Ever since its prestigious release date a couple of months ago, the Microsoft Surface RT Tablet has only been able to garner “modest” sales and interest, as agreed repeatedly by company CEO Steve Ballmer. This has led much of the world’s contingency of critics to throw water on the whole Surface RT and Surface Pro project as largely dead in the water, but in reality it could prove that “modest” performance is all that Microsoft was looking for in the first place.
When considering the relationships Microsoft has with so many leading OEMs around the world, the Surface Tablet business model begins to look decidedly less disastrous and more of an inevitability. By going into the Tablet PC hardware market with the Surface Tablets, Microsoft has faced a bit of a tricky balancing act to say the least.
On one side of the argument, there’s little denying that a Surface RT Tablet garnering modest sales and a Surface RT winning little advance praise is a negative result. The company invested enormous efforts and capital in the production and marketing of the Surface Tablets, which at present aren’t really doing a great deal for the reputation of Windows 8. Seeing a Windows 8 or Windows RT product fail leads to other machines and devices running the OS being tarred with the same brush.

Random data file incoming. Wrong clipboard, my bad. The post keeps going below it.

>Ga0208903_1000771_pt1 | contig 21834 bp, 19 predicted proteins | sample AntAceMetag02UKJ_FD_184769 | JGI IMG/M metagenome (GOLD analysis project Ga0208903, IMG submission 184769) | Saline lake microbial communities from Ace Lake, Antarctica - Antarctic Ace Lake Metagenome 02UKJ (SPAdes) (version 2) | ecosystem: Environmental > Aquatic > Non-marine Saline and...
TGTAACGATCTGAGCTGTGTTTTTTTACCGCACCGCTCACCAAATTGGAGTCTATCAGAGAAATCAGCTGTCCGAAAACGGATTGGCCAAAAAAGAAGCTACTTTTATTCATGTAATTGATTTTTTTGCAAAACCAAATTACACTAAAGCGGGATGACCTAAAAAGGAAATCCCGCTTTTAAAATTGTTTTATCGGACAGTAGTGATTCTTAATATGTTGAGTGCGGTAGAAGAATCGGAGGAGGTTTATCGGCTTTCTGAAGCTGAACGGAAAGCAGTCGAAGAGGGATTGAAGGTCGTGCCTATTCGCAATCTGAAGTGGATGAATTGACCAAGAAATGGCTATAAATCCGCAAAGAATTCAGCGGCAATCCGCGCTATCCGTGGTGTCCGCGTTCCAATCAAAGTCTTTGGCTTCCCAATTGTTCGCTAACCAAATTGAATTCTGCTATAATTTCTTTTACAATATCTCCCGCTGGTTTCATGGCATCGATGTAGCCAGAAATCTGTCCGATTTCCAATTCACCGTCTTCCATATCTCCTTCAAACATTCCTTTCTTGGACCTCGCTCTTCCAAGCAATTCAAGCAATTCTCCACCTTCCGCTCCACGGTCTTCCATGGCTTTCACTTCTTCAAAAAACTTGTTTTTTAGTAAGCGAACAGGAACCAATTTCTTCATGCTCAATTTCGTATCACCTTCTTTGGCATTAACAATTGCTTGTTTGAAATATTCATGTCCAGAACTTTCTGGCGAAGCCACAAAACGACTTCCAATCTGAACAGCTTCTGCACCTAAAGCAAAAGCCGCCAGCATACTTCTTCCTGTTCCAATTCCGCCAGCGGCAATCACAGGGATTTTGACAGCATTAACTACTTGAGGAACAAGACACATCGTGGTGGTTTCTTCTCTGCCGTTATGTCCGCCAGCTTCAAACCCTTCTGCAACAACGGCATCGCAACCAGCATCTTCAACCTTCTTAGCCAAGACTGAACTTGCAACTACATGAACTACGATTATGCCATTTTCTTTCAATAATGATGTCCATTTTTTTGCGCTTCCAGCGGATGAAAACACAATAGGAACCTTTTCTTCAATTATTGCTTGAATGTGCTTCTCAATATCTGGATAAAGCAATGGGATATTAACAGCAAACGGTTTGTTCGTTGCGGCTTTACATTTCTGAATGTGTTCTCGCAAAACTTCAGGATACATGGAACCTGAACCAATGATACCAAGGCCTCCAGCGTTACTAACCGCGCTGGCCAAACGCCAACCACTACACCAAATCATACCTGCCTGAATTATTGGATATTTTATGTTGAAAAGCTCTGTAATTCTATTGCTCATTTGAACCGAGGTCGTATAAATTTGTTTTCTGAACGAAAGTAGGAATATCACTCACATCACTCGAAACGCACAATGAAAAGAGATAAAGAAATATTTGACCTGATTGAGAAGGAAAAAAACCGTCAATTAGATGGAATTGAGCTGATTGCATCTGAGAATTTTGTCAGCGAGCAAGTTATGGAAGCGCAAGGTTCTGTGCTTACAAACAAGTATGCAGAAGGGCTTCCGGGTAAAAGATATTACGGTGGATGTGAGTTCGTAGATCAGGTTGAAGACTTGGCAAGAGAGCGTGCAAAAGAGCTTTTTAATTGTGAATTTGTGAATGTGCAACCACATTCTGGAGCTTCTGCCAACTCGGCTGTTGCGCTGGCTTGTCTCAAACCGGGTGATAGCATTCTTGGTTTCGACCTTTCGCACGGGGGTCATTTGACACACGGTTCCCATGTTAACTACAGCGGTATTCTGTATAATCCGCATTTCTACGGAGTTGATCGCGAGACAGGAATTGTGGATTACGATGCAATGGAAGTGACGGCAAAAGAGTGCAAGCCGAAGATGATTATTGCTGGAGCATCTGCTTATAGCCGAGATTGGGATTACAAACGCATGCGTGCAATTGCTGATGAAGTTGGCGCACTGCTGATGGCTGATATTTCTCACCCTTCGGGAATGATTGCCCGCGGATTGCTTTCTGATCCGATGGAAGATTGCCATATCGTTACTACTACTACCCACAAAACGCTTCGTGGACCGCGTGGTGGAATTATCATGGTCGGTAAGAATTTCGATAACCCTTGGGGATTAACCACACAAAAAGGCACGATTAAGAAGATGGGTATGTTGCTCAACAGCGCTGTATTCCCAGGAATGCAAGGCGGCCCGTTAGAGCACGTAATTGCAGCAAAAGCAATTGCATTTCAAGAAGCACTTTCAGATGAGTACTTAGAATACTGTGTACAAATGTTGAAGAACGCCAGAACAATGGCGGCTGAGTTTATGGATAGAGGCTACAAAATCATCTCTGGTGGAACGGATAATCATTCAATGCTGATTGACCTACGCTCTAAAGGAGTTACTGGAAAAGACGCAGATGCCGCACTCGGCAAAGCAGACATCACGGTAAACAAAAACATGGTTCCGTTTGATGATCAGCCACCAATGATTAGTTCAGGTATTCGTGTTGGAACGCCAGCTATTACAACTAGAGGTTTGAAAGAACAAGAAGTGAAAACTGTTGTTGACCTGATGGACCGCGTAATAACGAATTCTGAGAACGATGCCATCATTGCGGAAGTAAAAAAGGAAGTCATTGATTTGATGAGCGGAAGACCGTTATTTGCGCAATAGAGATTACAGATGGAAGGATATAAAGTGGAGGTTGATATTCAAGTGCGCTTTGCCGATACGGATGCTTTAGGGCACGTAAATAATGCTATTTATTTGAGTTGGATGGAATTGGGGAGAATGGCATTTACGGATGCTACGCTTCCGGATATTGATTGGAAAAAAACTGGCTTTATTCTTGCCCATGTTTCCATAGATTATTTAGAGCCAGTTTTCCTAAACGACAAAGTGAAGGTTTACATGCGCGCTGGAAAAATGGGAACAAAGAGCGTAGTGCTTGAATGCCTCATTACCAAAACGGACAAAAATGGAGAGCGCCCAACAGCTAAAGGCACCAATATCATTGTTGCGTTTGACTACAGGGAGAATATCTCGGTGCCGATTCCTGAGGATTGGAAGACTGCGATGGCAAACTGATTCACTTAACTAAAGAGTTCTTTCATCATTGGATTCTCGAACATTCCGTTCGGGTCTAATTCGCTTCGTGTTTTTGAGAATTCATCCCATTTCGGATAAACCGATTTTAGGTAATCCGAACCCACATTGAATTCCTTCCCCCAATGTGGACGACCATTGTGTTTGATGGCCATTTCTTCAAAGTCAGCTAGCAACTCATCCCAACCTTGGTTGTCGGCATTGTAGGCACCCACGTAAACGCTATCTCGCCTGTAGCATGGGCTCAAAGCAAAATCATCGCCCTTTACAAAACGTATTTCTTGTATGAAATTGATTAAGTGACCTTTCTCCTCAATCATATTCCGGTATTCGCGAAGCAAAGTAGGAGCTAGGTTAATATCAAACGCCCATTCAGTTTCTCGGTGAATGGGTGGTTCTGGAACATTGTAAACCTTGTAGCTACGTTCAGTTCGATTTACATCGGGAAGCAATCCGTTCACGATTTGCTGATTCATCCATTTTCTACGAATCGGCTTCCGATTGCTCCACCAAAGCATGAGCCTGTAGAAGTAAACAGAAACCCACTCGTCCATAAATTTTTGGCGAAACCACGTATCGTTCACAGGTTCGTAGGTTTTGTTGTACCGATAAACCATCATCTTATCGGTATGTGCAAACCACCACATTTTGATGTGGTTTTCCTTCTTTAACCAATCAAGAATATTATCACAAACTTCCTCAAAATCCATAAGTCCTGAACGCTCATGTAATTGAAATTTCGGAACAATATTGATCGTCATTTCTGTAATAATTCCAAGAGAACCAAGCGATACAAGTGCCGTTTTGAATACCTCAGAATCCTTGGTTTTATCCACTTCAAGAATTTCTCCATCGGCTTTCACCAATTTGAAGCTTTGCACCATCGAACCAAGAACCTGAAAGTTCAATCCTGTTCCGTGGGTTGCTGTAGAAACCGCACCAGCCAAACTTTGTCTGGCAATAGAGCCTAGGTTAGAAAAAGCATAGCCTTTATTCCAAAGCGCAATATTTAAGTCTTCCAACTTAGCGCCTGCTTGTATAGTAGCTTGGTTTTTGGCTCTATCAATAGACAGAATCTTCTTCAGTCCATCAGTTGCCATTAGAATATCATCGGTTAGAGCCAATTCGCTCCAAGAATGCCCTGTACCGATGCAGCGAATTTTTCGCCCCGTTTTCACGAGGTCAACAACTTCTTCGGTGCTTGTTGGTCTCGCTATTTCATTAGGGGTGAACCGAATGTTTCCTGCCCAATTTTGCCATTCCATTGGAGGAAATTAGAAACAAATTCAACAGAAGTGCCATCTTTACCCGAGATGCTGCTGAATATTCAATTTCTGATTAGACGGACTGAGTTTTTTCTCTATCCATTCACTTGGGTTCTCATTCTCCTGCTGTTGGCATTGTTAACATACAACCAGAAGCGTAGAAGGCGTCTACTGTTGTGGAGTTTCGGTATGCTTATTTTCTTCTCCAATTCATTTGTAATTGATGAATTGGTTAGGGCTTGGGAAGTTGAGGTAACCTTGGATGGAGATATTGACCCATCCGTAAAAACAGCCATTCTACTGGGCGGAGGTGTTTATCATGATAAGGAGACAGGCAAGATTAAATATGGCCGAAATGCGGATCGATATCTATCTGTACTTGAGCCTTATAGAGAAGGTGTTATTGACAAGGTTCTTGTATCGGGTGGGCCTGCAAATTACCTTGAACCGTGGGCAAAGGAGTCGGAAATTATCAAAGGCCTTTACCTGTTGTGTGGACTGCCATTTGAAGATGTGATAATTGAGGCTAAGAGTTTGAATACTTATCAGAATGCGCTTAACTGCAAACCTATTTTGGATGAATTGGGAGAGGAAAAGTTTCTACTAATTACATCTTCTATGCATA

Conversely, had the Surface RT Tablet release date brought the start of an unstoppable success story of biblical proportions, this would not have come as positive news for Microsoft’s key partners like HP, Asus, Dell and Acer who are already finding it difficult to keep PC and laptop sales strong in the so-called post-PC era. Anything that further bolsters the power of the Tablet PC isn’t a good thing for PC-makers, on whom Microsoft is reliant.
The result therefore is a situation where the only happy medium for Microsoft is indeed a happy medium – or to put it another way the “modest” performance the Surface RT has so far seen.
Exactly how the Surface Pro release date will alter things remains to be seen, but for now at last it really is a case of less being more for Microsoft and its partners.